by Tracy Wasserman, Head Editor, INALJ Florida
A Job for You as an Embedded Librarian
The traditional librarian sits at a reference desk somewhere, waiting for someone to ask, text, or email a question. Nowadays however, librarians are increasingly providing “point-of-need” services in the form of embedded librarianship, being a part of the instant human connection that is there at the time services are required without having to be asked first. For an excellent overview of embedded librarianship, read INALJ Rachel Altman’s article on embedded librarianship and the power of human connection.
I recently had the opportunity to serve as an embedded librarian as part of my LIS graduate studies. I and my fellow classmates in a Virtual Reference Services class were “embedded” into classes at another academic institution, in a pilot embedded librarianship program. We were each assigned as teaching assistants to distance education graduate business and education classes, and were given administration access to the Blackboard Collaborate host site for our assigned classes, and access to the global campus library website that included instructional resources, past questions answered and recorded by the university’s library and its sister institutions, and other systems, tools and apps used by the university’s librarians. As teaching assistants, we posted regularly to our class online discussion boards, with helpful tips and tutorials. My class was a capstone project class in administration, so I hit upon the strategy of direct emailing the students when they posted their project information, with research that might be helpful, before they asked for help. Most were very appreciative and found my research useful to their projects.
The takeaway from this experience was that people are often reluctant to ask for research help, thinking they can get by on their own, and then, Voila! up shows the librarian unannounced with some helpful advice at the right moment, and you have just maybe made a convert to the library for the future, and accomplished your mission as a librarian. This is the idea behind embedded librarianship, and many academic institutions in particular have implemented embedded librarian programs, where librarians are assigned directly to classes, especially research intensive classes. The program at the Hartness Library, which serves Vermont Tech and the Community Colleges of Vermont, allows professors to sign up for a librarian to be embedded in their classes either as a semester-long librarian or a guest librarian. Similar programs are popular at other institutions such as SUNY Orange in New York and at the Welch Medical Library of Johns Hopkins University, where the librarians are embedded as “informationists” in various departments.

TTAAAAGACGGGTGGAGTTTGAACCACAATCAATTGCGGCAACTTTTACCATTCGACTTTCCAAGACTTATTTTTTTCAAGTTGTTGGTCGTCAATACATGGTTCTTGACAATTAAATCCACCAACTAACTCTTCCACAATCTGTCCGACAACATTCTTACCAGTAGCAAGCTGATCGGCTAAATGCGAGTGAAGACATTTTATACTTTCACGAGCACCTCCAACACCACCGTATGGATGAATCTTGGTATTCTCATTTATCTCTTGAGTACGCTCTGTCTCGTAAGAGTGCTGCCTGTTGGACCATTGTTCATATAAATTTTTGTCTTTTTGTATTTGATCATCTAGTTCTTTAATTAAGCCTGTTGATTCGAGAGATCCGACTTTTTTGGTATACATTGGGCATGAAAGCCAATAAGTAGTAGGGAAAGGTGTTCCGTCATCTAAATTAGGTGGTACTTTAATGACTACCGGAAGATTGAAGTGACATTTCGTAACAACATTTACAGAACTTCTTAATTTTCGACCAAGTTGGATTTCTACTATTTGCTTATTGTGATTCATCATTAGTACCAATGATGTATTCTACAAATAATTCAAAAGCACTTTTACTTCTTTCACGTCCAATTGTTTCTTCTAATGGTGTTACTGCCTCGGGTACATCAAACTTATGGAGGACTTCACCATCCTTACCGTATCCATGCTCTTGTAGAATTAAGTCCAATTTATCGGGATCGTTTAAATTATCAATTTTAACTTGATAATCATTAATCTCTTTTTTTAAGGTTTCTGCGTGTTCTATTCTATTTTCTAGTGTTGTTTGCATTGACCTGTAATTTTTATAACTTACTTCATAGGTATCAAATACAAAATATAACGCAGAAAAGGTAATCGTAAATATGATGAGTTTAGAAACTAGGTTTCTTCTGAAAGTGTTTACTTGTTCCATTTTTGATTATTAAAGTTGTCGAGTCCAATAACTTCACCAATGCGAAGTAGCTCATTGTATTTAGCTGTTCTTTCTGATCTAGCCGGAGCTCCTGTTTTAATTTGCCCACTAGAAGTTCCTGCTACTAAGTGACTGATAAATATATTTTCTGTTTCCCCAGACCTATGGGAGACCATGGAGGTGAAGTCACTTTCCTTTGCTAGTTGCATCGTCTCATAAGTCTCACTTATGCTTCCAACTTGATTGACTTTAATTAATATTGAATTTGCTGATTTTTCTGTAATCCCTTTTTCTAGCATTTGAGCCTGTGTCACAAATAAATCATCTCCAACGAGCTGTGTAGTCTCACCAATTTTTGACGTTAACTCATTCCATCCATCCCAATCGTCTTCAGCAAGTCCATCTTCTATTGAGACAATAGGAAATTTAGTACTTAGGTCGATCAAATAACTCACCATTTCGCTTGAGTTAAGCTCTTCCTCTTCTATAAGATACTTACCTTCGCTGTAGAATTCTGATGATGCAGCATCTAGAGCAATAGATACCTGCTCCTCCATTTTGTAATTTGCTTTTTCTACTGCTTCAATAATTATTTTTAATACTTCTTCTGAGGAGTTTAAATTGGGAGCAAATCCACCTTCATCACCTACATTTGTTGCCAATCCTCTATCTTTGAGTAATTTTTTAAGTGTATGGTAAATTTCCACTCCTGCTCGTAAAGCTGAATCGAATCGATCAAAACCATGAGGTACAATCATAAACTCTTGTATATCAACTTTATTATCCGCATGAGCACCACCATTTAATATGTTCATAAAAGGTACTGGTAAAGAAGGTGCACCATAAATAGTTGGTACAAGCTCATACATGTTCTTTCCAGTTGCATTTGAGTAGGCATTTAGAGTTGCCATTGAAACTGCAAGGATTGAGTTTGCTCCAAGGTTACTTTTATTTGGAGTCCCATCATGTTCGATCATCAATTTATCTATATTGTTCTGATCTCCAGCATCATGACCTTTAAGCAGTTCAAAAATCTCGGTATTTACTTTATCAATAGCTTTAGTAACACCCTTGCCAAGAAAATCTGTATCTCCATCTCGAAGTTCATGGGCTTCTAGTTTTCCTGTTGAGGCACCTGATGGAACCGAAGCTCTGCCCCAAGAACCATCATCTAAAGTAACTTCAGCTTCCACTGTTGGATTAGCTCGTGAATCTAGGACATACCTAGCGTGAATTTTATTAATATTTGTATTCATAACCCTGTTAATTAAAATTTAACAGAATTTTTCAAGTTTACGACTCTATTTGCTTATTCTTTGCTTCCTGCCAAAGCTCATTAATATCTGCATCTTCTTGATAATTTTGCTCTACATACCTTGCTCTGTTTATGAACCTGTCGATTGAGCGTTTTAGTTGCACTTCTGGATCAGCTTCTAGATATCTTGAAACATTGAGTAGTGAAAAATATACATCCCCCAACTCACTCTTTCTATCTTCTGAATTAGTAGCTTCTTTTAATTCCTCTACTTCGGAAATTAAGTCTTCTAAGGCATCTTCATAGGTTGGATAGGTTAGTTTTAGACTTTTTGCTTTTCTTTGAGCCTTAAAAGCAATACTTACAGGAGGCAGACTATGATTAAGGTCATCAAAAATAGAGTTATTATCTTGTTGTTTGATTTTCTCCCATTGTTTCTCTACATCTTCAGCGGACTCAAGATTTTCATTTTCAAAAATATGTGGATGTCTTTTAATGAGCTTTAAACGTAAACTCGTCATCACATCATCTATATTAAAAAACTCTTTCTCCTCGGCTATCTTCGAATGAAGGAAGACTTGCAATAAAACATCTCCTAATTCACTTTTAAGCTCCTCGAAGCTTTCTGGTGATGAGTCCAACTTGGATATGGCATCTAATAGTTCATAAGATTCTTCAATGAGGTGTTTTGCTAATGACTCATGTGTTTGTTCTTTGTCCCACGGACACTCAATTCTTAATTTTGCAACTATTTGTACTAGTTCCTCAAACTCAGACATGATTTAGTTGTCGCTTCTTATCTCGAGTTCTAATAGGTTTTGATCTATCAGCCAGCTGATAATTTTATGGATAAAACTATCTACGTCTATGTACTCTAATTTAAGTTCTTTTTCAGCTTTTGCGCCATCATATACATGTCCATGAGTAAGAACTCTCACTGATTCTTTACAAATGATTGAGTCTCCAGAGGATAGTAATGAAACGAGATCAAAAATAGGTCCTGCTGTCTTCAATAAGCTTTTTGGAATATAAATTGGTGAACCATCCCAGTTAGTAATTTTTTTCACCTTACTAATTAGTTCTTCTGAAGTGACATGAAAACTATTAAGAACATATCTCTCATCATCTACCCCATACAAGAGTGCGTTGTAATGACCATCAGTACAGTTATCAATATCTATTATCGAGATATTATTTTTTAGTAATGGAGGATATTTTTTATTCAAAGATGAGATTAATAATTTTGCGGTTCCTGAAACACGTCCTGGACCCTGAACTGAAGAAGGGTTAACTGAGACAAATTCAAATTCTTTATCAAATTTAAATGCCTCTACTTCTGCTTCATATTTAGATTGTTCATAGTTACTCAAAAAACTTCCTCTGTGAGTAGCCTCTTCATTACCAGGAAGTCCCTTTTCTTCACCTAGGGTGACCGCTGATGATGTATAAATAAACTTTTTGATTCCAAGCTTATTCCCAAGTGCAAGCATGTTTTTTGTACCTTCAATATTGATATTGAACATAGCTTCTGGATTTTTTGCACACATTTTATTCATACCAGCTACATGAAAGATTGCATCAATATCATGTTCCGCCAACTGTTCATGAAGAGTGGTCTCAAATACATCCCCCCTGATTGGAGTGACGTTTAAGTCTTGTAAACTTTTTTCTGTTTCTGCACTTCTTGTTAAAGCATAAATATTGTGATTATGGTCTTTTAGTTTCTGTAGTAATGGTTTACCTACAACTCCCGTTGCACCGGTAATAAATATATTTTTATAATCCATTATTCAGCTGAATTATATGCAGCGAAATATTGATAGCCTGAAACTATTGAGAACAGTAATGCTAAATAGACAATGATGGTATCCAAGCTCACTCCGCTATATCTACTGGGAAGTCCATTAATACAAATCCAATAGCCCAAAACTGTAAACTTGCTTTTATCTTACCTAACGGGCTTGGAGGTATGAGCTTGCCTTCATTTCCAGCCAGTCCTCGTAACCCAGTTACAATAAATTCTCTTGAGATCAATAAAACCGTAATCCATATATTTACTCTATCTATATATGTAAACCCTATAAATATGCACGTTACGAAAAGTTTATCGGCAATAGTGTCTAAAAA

Many job ads seeking librarians incorporate the words “embedded services” or “online help/ instruction” into their list of duties and/or responsibilities. In Florida, a recent job posting from an academic institution is looking for a librarian as an instructor in learning resources to assist in . . . ”embedded services, instructional support, Virtual College and online services,” while another school is seeking an online librarian to . . . “work as an embedded librarian inside online courses.”
Embedded librarians can be found not only in academic libraries, but many special libraries in corporations, government, law firms and medical institutions. Public libraries, too, are finding ways their librarians can partner with community organizations as embedded librarians. My favorite is the Ambulance Riding Librarian of Indianapolis.
There are many one-time embedded librarian success stories that report interest and enthusiasm in the idea. Sometimes, however, continuing a program may present problems in scalability and sustainability, where demand can outstrip supply, or budgeting. It takes vision and dedication to implement and sustain an embedded librarianship program, and you may be just the person to succeed! So get yourself out there; maybe you can find a need and create a niche as an embedded librarian where you are currently employed, or seek out an opportunity at an existing successful program by regularly searching INALJ’s job postings for the right fit.